Disney Theme Parks Wiki
Disney's Animal Kingdom
Tree of Life


April 22, 1998

Disney's Animal Kingdom is an animal theme park located at the Walt Disney World Resort. The fourth park built at the resort, it opened on April 22, 1998, and it is the largest single Disney theme park in the world, covering more than 500 acres (202 ha). It is also the first Disney theme park to be themed entirely around animal conservation, a philosophy once pioneered by Walt Disney himself. Disney's Animal Kingdom is accredited by the Association of Zoos and Aquariums, meaning they have met or exceeded the standards in Education, Conservation, and Research.

The park consists of seven themed areas, with all but one connected to Discovery Island, which contains the Tree of Life, a sculpted 14-story (145-foot-tall [44 m]), 50-foot-wide (15 m) artificial tree that serves as the centerpiece and icon of Disney's Animal Kingdom. A new area based on the 2009 film Avatar and its planned sequels is set to begin construction by 2013. In 2010, the park hosted approximately 9.7 million guests, ranking it the fourth-most visited amusement park in the United States and seventh-most visited in the world.


“Welcome to a kingdom of animals...real, ancient, and imagined: a kingdom ruled by lions, tigers dinosaurs and dragons; a kingdom of balance, harmony, and survival; a kingdom we enter to share in the wonder, gaze at the beauty, thrill at the drama, and learn.” --Michael D. Eisner, April 22, 1998

Themed Areas[]

The park is made up of seven themed areas. However, the original plans called for another area called Beastly Kingdom. Construction on an Avatar-themed area will begin by 2013.

Past entertainment[]

Future Areas[]

Former-Built Areas[]


As a zoological park, Disney's Animal Kingdom is engaged in research and conservation efforts involving its animal species. Since the park's opening in 1998, the resident elephant herd has produced five calves, with births in 2003, 2004, 2005, 2008, and 2010. In 2008 alone, the park's giraffe herd produced four newborns, raising the total number of giraffe births since opening to eleven.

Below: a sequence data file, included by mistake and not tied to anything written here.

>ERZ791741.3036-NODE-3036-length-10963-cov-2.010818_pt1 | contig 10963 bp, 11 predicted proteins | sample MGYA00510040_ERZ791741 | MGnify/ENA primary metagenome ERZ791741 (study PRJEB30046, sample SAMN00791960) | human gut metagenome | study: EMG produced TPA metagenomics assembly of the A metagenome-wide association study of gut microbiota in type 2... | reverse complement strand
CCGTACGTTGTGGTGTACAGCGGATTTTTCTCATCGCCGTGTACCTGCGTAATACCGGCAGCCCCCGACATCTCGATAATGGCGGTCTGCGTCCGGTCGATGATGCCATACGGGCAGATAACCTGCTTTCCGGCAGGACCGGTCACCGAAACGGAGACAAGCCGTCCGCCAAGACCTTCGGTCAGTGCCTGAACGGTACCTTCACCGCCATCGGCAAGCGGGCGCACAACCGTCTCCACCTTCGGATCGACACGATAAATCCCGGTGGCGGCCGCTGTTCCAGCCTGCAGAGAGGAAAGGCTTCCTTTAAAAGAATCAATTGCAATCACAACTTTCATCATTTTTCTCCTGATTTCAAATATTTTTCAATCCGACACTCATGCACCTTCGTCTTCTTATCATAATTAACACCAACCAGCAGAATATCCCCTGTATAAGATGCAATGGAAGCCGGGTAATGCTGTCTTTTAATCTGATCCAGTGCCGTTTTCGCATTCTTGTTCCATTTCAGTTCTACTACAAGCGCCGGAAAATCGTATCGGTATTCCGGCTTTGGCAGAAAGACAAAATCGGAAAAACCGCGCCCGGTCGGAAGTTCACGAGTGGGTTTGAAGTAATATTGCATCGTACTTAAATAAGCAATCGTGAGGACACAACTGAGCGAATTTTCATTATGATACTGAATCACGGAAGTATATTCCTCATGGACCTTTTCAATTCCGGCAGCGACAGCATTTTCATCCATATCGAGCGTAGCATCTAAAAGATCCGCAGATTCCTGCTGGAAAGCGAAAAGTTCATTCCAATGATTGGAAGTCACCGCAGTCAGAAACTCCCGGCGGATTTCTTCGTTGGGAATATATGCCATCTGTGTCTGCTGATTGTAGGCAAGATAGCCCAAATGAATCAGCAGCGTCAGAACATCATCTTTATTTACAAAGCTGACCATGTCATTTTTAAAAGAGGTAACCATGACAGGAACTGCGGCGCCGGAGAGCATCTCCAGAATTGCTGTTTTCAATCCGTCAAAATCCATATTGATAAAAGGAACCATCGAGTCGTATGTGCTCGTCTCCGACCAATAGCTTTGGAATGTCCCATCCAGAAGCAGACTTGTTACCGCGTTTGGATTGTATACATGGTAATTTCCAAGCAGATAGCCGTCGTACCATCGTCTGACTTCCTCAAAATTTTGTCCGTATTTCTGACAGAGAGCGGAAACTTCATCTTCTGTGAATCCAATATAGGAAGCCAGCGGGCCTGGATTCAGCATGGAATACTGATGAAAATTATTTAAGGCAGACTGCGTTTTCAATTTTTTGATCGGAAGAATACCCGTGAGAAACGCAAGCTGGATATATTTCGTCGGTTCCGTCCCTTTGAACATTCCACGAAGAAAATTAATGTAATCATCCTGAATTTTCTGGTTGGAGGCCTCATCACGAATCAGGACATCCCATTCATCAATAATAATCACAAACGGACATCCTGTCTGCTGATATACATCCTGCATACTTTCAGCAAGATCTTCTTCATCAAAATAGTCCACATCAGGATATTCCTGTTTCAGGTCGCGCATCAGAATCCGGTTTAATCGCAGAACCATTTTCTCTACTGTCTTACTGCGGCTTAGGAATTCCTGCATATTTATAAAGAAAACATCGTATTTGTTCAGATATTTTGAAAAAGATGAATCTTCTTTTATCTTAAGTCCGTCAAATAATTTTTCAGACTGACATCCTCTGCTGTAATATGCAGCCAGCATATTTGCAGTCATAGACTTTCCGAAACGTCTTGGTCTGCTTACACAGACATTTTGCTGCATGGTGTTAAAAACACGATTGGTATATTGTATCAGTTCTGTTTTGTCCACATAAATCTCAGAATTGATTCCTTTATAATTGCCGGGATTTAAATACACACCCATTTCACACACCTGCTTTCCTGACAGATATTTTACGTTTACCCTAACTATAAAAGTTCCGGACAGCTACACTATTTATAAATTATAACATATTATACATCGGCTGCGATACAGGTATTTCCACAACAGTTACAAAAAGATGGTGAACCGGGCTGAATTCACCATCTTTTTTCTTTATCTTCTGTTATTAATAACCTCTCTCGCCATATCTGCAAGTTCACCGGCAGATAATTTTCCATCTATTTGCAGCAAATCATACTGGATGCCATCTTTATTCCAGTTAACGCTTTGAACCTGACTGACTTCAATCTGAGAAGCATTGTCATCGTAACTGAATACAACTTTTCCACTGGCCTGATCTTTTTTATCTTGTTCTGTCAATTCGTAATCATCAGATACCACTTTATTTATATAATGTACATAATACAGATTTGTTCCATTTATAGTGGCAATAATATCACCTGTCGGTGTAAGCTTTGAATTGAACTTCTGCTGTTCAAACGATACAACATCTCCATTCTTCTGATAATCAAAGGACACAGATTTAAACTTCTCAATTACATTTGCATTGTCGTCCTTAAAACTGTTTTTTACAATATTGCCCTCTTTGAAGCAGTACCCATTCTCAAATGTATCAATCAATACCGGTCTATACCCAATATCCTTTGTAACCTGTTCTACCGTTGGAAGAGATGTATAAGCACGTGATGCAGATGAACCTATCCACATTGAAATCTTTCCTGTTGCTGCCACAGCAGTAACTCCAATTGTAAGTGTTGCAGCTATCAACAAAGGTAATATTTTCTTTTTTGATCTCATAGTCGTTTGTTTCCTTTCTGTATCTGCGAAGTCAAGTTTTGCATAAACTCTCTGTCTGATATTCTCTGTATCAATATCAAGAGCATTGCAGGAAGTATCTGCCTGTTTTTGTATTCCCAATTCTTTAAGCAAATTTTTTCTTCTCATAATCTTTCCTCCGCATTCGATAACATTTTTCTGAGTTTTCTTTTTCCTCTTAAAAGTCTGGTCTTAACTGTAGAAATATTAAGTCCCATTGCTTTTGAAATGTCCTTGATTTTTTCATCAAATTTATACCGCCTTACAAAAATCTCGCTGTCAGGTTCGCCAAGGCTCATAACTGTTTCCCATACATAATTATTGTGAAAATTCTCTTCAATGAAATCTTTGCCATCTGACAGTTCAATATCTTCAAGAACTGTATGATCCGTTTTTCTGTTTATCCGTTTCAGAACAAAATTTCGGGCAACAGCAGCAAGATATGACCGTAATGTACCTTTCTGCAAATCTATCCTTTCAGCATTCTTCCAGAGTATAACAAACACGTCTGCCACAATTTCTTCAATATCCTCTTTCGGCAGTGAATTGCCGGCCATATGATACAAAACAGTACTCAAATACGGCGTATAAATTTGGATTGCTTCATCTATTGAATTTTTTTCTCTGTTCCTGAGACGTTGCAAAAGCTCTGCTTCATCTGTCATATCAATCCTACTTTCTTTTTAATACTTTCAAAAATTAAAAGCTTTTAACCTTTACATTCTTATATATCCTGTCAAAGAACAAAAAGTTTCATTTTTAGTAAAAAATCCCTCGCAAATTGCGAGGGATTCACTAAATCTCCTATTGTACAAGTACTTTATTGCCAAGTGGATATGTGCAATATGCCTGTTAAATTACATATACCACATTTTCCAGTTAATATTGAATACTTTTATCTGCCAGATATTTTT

In 1999, one of the park's white rhinos gave birth to a female calf named Nande. In 2006, Nande and Hasani, another of the park's rhinos, were transferred to Uganda's Ziwa animal sanctuary, in the first attempt to re-introduce white rhinos to the country. Due to civil strife, the white rhinoceros had become extinct in the area. In June 2009, Nande gave birth to a male calf, the first such birth in Uganda in over 25 years. In January 2010, the success of the rhino breeding program was highlighted with the news that eight white rhinos have been born at Animal Kingdom since the parks opening, the newest calf having been born to another Animal Kingdom born mother.


Much concern was brought to the animals' well-being when the park originally opened. The park typically closes earlier than other parks in the Walt Disney World Resort. The animals are said to require a strict schedule to avoid stress, so even on nights when the park is open later, animals usually will be brought "off stage" an hour or two before the park officially closes for the day. Another notable difference from other Disney parks is that Animal Kingdom does not have a fireworks show in consideration to the animals.


Even in planning stages, various Florida based animal rights groups and PETA did not like the idea of Disney creating a theme park where animals were held in captivity. The groups protested, and PETA tried to convince travel agents not to book trips to the park. A few weeks before the park opened, a number of animals died due to accidents. The United States Department of Agriculture viewed most of the cases and found no violations of animal-welfare regulations. On opening day, the Orange County Sheriff's office sent about 150 deputies in fear that there may be a large protest, but only two dozen protesters showed up. The protest lasted two hours, and there were no arrests.

One year after the park opened, the Animal Rights Foundation of Florida complained that a New Year's Eve fireworks show could upset the animals. A USDA inspector came to the park and found no problems with launching low-noise fireworks half a mile away.

Sources & External Links[]